Memories of London

By Edmondo de Amicis

Translated by Stephen Parkin and Adam Elgar

ISBN: 9781847493262

160 pages

RRP: £7.99

As a first-time visitor to London, De Amicis was awestruck by the bustle and magnificence of the Victorian metropolis and wrote a number of sketches in his trademark witty, observational style, which made him one of the best-selling travel writers of his age.

Originally conceived as a series of newspaper articles and later published in volume form, De Amicis’s Memories of London brings back to life all the bygone charm of the capital of the British Empire. De Amicis’s impressions are paired here with a piece written by one of his contemporaries, the French writer Louis Laurent Simonin, which leaves the city’s opulence and grandeur behind and offers an uncompromising look at the poverty and squalor of its most deprived areas.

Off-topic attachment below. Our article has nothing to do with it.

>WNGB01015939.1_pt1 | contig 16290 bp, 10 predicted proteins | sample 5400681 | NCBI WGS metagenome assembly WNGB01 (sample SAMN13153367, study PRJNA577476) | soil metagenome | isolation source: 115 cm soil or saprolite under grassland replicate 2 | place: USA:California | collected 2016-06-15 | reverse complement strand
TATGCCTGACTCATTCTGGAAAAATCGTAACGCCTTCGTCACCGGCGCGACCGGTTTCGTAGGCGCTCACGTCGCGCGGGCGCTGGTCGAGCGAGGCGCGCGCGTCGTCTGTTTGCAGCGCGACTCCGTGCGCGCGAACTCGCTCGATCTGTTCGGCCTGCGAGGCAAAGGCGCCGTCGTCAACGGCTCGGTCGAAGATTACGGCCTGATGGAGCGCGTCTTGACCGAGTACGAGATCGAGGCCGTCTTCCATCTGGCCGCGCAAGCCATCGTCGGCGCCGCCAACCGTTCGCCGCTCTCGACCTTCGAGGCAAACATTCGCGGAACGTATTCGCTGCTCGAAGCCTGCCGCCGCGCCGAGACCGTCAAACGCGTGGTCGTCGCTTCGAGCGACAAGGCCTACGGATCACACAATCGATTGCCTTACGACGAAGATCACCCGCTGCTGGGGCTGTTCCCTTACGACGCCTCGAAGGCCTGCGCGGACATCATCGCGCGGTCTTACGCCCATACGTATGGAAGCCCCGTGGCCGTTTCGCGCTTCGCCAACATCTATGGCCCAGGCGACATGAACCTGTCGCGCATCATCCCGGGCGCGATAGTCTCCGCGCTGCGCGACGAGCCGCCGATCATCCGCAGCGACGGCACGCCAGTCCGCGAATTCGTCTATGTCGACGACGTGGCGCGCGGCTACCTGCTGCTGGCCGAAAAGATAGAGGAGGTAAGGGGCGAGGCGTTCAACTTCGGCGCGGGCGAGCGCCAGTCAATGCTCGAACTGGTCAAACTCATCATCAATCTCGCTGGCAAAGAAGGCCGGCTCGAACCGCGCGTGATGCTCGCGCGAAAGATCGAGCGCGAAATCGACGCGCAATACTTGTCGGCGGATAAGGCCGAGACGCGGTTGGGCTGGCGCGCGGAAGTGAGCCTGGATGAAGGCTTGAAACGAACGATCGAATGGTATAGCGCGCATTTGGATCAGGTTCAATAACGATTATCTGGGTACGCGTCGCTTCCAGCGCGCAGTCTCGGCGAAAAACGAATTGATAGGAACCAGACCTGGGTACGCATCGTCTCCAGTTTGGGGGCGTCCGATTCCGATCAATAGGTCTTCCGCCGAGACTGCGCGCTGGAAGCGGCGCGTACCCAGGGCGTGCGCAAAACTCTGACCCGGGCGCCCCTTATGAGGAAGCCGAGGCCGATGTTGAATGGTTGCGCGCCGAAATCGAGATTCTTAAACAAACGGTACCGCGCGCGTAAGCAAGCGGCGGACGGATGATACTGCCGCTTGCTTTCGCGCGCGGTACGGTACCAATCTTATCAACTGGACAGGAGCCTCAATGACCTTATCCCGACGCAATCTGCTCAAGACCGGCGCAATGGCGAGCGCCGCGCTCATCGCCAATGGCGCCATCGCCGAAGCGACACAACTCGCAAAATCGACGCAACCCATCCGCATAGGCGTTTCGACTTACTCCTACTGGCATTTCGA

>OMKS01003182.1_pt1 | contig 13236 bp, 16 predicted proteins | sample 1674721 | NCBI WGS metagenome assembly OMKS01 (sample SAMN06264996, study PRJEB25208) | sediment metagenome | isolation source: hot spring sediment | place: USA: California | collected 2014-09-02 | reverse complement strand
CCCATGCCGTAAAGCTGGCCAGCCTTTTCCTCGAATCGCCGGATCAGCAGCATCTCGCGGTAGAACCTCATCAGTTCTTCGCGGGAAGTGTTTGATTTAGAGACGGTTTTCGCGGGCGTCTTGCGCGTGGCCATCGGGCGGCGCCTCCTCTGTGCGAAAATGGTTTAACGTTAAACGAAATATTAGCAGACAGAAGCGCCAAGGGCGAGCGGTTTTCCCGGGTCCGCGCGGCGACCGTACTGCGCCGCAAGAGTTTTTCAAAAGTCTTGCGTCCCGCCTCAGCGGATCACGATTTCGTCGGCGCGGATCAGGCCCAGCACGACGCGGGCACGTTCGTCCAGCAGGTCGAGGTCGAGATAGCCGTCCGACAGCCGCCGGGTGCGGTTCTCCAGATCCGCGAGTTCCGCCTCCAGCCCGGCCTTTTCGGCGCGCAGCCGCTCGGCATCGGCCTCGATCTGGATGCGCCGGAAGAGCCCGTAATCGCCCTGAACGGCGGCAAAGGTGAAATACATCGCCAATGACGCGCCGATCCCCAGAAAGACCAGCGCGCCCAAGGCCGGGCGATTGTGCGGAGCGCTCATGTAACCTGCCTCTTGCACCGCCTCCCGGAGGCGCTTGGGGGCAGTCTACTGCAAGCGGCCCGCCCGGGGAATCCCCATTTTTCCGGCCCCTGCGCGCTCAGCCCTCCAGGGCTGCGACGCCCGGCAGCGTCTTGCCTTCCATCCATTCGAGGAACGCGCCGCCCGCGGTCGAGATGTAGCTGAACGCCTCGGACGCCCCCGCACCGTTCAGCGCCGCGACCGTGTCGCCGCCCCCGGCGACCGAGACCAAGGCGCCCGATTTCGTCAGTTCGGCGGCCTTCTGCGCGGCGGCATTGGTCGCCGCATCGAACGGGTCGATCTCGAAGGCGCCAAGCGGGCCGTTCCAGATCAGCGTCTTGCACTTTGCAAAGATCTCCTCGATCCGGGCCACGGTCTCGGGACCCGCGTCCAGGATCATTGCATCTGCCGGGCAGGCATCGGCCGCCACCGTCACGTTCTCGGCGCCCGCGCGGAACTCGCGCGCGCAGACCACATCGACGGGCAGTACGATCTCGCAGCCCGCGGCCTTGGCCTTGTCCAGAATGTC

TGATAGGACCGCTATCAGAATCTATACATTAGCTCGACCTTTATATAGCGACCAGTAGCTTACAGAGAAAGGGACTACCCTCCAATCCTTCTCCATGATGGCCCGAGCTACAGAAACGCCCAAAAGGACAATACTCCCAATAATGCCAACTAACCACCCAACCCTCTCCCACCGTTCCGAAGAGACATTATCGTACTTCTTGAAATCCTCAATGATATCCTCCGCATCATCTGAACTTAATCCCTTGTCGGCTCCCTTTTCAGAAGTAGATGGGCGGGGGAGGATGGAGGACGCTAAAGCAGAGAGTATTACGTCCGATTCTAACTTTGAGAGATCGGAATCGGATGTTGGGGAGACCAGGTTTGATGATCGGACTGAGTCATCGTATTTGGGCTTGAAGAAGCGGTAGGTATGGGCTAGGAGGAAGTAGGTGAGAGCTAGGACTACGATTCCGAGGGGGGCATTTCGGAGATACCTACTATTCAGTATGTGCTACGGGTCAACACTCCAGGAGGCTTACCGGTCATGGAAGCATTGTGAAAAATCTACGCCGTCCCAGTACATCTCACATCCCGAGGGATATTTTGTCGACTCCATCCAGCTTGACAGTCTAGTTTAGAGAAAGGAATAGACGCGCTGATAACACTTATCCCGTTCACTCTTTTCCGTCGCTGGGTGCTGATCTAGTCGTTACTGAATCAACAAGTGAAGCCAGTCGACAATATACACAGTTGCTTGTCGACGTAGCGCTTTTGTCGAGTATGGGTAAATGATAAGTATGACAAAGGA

• [De Amicis] recounts his adventures in the capital with a relish and perspicacity that still resonates today.

    The Good Book Guide

  • His descriptions of London in the 1870s have so many parallels today, even if there are not so many oyster shells lying about.


Edmondo de Amicis

The poet, novelist and travel writer Edmondo de Amicis (1846–1908) began his career as a soldier, before switching to journalism. He is now best remembered for his collection of children’s stories Heart of a Boy.